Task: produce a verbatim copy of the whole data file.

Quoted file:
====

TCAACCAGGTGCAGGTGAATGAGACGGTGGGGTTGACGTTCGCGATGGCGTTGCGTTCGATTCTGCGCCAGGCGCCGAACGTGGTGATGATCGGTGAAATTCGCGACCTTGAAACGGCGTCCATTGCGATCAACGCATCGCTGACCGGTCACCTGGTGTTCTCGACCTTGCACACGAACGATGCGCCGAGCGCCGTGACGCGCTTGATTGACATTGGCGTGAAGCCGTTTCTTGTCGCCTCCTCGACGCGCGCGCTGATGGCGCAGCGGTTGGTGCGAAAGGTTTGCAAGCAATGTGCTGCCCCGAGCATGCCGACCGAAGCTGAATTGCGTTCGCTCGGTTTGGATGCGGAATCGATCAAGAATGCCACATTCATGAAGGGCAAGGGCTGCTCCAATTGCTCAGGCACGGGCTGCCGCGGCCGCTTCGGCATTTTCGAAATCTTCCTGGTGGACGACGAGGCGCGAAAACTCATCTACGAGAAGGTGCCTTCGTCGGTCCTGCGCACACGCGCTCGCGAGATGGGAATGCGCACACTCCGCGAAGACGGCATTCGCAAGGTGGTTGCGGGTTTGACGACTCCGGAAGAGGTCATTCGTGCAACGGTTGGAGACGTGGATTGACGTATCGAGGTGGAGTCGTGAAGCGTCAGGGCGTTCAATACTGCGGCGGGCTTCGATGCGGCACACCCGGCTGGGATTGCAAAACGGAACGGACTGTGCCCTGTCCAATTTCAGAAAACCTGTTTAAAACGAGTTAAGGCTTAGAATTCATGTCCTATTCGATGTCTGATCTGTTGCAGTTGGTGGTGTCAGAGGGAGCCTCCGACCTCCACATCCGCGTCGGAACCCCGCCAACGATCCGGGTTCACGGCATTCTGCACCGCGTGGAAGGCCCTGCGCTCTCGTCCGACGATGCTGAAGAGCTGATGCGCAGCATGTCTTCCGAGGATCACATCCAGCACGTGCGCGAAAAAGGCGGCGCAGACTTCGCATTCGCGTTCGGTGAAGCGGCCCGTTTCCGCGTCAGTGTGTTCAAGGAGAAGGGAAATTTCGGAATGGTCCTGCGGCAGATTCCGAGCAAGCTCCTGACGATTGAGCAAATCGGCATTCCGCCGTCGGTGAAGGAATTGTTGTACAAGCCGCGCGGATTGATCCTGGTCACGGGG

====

TCAACCAGGTGCAGGTGAATGAGACGGTGGGGTTGACGTTCGCGATGGCGTTGCGTTCGATTCTGCGCCAGGCGCCGAACGTGGTGATGATCGGTGAAATTCGCGACCTTGAAACGGCGTCCATTGCGATCAACGCATCGCTGACCGGTCACCTGGTGTTCTCGACCTTGCACACGAACGATGCGCCGAGCGCCGTGACGCGCTTGATTGACATTGGCGTGAAGCCGTTTCTTGTCGCCTCCTCGACGCGCGCGCTGATGGCGCAGCGGTTGGTGCGAAAGGTTTGCAAGCAATGTGCTGCCCCGAGCATGCCGACCGAAGCTGAATTGCGTTCGCTCGGTTTGGATGCGGAATCGATCAAGAATGCCACATTCATGAAGGGCAAGGGCTGCTCCAATTGCTCAGGCACGGGCTGCCGCGGCCGCTTCGGCATTTTCGAAATCTTCCTGGTGGACGACGAGGCGCGAAAACTCATCTACGAGAAGGTGCCTTCGTCGGTCCTGCGCACACGCGCTCGCGAGATGGGAATGCGCACACTCCGCGAAGACGGCATTCGCAAGGTGGTTGCGGGTTTGACGACTCCGGAAGAGGTCATTCGTGCAACGGTTGGAGACGTGGATTGACGTATCGAGGTGGAGTCGTGAAGCGTCAGGGCGTTCAATACTGCGGCGGGCTTCGATGCGGCACACCCGGCTGGGATTGCAAAACGGAACGGACTGTGCCCTGTCCAATTTCAGAAAACCTGTTTAAAACGAGTTAAGGCTTAGAATTCATGTCCTATTCGATGTCTGATCTGTTGCAGTTGGTGGTGTCAGAGGGAGCCTCCGACCTCCACATCCGCGTCGGAACCCCGCCAACGATCCGGGTTCACGGCATTCTGCACCGCGTGGAAGGCCCTGCGCTCTCGTCCGACGATGCTGAAGAGCTGATGCGCAGCATGTCTTCCGAGGATCACATCCAGCACGTGCGCGAAAAAGGCGGCGCAGACTTCGCATTCGCGTTCGGTGAAGCGGCCCGTTTCCGCGTCAGTGTGTTCAAGGAGAAGGGAAATTTCGGAATGGTCCTGCGGCAGATTCCGAGCAAGCTCCTGACGATTGAGCAAATCGGCATTCCGCCGTCGGTGAAGGAATTGTTGTACAAGCCGCGCGGATTGATCCTGGTCACGGGG